Some opponents will never be for it but many are just looking for a bigger hand out.
In the meantime, they have "educated" us about how bad this proposal is but down deep they really don't believe it. They just want more.

Hearing the testimony, which included many facts, many half truths and many statements that were just plain false - it is very difficult to sort out what the real truth is.
From my perspective the following points are indisputably true:

1) The 670 megawatt Pilgrim Nuclear plant will cease operation permanently on June 1st, 2019 after operating for over 50 years.

2) Initially, fossil fuel will take its place as ISO-NE (Independent System Operator of New England) dispatchable baseload source.

3) Many older coal, oil, & nuclear generating facilities will be permanently retired in the future.

4) The carbon emission from fossil fuel generation contributes to greenhouse gases.

5) Green house gases are one of the major causes of climate change.

6) Established hydro generation facilities have practically no carbon emissions.

7) Electrical usage will increase in the future as more homes are built, as more electric cars and heat pump technology is promoted.

8) Wind and solar are not truly dispatchable power sources - meaning always available.

9) ISO-NE needs a certain level of base load dispatchable generation always available.

10) All power sources that bid into ISO-NE power pool are chosen based on price and availability.

11) Existing hydros are often one of the least expensive sources of dispatchable electricity.

12) The cost of the proposed CMP line will be borne entirely by Mass. ratepayers not by CMP customers.

13) There is 110 MW of excess capacity in the proposed line and is available to Maine ratepayers when it is needed.

14) The proposed line is sited entirely on private land or in CMP's existing r/w.

15) There will be an electric rate reduction for all CMP customers if power is provided by the proposed line. The amount of rate reduction will depend on the price of natural gas.

16) The projected life of the proposed line is 40 years plus.

17) There are parts of the proposal that will benefit all Maine ratepayers.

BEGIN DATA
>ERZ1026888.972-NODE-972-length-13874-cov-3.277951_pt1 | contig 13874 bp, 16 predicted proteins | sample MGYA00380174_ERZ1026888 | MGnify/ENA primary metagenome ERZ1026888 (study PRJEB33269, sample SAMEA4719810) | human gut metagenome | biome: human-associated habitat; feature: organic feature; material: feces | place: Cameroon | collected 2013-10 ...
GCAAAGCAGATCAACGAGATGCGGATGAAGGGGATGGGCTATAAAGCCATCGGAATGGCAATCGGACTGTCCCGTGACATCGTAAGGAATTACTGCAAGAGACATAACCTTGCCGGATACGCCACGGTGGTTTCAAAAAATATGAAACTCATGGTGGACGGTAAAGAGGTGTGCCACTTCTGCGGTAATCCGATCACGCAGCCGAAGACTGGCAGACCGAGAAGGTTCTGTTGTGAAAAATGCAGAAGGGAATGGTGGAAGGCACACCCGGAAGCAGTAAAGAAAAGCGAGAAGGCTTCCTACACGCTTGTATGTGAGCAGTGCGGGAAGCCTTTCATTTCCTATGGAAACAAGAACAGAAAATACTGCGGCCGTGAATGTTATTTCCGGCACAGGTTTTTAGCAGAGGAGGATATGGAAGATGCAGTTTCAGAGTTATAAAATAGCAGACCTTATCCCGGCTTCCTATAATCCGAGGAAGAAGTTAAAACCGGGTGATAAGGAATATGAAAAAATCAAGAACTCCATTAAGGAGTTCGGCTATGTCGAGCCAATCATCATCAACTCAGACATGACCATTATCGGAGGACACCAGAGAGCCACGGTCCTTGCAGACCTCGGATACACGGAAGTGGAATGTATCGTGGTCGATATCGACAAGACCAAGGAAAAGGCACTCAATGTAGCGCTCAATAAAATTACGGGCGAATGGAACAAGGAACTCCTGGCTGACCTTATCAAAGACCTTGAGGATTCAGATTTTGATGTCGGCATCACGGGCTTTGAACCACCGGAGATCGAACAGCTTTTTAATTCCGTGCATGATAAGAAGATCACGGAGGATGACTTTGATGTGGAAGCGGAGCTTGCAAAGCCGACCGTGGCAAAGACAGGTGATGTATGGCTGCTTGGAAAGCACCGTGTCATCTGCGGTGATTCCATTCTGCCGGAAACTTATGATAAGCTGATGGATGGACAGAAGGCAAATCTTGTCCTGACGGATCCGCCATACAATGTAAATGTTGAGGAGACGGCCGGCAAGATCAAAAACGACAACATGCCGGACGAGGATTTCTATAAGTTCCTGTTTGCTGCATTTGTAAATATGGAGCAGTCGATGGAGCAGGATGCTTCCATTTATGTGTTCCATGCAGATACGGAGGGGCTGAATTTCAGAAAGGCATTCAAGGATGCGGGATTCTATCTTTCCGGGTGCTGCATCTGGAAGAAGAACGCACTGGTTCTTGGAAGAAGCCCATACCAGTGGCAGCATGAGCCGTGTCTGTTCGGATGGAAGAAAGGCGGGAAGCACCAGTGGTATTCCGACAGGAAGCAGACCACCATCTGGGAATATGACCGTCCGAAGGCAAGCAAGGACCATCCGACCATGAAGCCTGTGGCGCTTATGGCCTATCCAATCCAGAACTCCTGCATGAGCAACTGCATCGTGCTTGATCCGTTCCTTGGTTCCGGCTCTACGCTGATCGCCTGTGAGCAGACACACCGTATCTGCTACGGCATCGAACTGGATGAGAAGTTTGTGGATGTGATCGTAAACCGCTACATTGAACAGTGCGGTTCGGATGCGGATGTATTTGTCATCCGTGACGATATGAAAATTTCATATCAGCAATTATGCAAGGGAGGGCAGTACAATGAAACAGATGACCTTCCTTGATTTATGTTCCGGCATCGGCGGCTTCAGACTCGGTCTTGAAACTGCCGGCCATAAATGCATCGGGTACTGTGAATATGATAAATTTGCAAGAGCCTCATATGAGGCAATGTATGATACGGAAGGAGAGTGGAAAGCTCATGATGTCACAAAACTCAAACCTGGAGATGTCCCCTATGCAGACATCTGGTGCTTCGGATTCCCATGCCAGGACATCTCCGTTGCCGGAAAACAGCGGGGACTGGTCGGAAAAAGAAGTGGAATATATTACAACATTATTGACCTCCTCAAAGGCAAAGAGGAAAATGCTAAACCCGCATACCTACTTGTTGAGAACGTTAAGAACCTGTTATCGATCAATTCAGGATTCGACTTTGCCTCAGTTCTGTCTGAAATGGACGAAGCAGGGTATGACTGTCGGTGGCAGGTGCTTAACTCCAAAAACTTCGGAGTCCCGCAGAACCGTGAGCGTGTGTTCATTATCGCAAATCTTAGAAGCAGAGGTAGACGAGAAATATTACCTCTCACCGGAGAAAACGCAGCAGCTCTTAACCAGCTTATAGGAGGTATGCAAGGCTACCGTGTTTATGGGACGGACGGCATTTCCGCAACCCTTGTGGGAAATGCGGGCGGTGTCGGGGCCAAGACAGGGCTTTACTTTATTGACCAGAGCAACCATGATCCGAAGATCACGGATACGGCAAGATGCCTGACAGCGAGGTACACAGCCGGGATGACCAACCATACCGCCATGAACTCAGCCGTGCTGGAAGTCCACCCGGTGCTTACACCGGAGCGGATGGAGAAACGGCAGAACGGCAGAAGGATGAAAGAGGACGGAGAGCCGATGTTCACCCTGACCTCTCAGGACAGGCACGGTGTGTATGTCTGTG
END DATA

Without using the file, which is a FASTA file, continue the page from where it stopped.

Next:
18) The proposed settlement already agreed to by CMP and many of the intervenors that directly affects us in Franklin county is as follows:
A) $15M broadband infrastructure for the host communities over 5 years
B) $4M for vocational programs in Franklin & Somerset counties over 5 years
C)$5M to support economic development for Franklin county residence over 5 years
D) $1M for internship & scholarships to UMF over 5 years
E) Approx 3500 jobs at peak during construction
F) Estimated $18M (year 1) property tax to host communities
G) Estimated $400,000 (year 1) property tax to the Town of Farmington

19) If this line isn't built all of the above benefits go away.
We must sort out what the true facts are. This is very difficult given all the half-truths and misinformation that has been distributed.

Central Maine Power has had problems in the past, some with the billing system, some with how they explained these problems, some with smart meters, some with outages and other missteps. Basically, this is a trust issue, however, the proposed settlement is not just CMP's guarantee but is backed by the following parties:

Office of the Public Advocate
Conservation Law Foundation
Industrial Energy Consumers Group
various Labor Groups
Maine State Chamber of Commerce
Governor's Energy Group

and it certainly appears that the proposed settlement will be backed by other opposition groups if their concerns for environmental mitigation are considered and adequately compensated.

This leaves many of us out here on a limb. What are we supposed to believe? Some of us are opposed to it because of the info being fed to us by opposition groups who are ready to flip if they get more compensation. Some of us will always be opposed to it and some of us are trying to sort out truth from fiction.

We as Maine people need to step back, take a deep breath and think about the future.
Yes, there will be clearings, there will be towers, but we have clearings and towers in the existing r/w which is all of the line that most of us will ever see in our lifetime.
Most of us don't stop to think about the source of our electricity. We just want it to be there when we flip the switch.

Where will our clean power come from in the future?